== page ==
Of Radios, Podcasts, and Being Alone

In class we talked about a quote by Lewis Mumford in 1934 about the “perfume of unreality” and how people were becoming too dull to think. This was during the time that radios and movies were gaining popularity. 

Mumford states that people are “afraid to be alone with their own thoughts.” They even carried a radio with them on a picnic so they could hear people talking. 

This fear of being alone, thinking, has carried over into today’s world even more so. People are glued to their phone and panic if they can’t find it. More importantly, they have lost the ability to sit alone, not on their phone, just thinking and reflecting. 

Today, people have a different kind of radio they use to trick themselves into thinking they are not alone. Instead of a radio, we now have podcasts. 

If you are a podcast user, you are part of the 32% of people in the United States that now listens to podcasts (Activate). From 2013 to 2018, the number of podcast listeners has doubled, and it is mostly Millennials that listen, but people of other ages do too (Edison Research). 

Are podcasts not a way of pretending that people are surrounding you? The podcast host’s voice is human, after all. So when you’re listening to a podcast, you convince yourself that you are not alone. 

Podcasts are just one aspect of the attention economy that has surged in popularity the last few years. There are many other ways to fill your spare time with someone else’s, whether it be in the form of a podcast or some other form of media.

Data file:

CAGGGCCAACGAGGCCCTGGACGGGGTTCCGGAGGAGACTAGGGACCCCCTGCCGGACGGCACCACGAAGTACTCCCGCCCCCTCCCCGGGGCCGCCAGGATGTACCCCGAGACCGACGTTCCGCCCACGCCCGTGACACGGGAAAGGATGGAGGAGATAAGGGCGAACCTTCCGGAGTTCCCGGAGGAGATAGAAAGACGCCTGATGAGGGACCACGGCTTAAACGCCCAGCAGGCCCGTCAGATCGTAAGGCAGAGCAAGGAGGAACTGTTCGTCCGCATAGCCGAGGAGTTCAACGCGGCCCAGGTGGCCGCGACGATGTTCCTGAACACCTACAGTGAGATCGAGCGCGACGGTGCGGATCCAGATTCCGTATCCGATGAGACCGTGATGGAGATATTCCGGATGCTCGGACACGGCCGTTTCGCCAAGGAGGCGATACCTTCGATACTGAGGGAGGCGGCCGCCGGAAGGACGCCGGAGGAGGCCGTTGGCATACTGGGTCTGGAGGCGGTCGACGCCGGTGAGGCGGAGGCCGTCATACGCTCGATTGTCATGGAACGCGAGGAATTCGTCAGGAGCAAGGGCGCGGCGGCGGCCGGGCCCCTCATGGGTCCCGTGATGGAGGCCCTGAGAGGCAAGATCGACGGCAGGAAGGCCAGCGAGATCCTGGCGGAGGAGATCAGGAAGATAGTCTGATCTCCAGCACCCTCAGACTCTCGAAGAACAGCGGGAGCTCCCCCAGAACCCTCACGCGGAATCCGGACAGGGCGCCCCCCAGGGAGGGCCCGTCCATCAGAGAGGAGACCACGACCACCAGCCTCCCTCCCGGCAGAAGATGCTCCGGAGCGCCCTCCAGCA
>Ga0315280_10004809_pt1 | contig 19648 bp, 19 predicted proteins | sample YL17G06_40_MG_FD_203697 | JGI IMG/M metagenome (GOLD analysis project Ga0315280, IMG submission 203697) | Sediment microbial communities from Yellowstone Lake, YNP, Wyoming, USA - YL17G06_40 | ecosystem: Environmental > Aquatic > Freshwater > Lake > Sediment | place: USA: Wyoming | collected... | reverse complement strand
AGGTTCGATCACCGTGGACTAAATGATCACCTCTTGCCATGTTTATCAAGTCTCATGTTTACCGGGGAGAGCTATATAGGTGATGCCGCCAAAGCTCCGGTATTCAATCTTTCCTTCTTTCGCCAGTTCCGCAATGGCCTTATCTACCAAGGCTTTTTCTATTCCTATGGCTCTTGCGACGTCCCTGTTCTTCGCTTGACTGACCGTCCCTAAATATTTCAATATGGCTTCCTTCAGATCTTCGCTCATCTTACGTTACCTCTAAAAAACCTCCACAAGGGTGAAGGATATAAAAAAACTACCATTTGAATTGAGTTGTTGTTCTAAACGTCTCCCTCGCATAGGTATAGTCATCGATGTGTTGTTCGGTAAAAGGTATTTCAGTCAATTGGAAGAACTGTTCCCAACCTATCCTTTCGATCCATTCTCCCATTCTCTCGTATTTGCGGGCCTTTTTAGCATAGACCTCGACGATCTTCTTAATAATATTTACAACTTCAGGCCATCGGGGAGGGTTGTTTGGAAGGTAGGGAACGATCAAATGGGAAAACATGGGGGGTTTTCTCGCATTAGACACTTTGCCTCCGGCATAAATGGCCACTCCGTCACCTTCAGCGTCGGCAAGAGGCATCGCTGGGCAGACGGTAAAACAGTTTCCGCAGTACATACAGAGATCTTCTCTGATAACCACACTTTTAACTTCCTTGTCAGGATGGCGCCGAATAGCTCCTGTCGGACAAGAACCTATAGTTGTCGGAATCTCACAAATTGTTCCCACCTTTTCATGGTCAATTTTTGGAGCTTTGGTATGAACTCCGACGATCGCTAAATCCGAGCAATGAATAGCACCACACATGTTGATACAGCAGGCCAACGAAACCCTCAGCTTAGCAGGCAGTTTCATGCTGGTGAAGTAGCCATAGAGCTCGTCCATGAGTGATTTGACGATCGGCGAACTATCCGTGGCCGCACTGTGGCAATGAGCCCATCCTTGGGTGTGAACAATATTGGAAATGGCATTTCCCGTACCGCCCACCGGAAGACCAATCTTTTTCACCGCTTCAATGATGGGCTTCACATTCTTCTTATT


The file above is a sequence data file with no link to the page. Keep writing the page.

There is even a term for being afraid of being alone, with only yourself as company—it’s called autophobia, or monophobia. 

Mumford was correct when he said that the radio and other technological advances were causing people to forget how to think and truly be alone for a few minutes each day. He might as well replace “radio” with “podcast” or “talk show” or even “audiobook” and his statement would carry as much truth today. 

So let’s take some time to be alone, think, and not be held captive by the attention economy that so easily grabs our attention and time on our phones. We can dilute the “perfume of unreality” that surrounds us and restore reality by taking the time to sit by ourselves. 

Activate. (October 22, 2019). Number of monthly podcast listeners in the United States from 2014 to 2023 (in millions) [Graph]. In Statista. Retrieved February 08, 2020, from www-statista-com.erl.lib.byu.edu/statistics/786826/podcast-listeners-in-the-us/.

Edison Research. (March 12, 2019). Share of U.S. population that have listened to an audio podcast in the last month from 2008 to 2019 [Graph]. In Statista. Retrieved February 09, 2020, from www-statista-com.erl.lib.byu.edu/statistics/270365/audio-podcast-consumption-in-the-us/.

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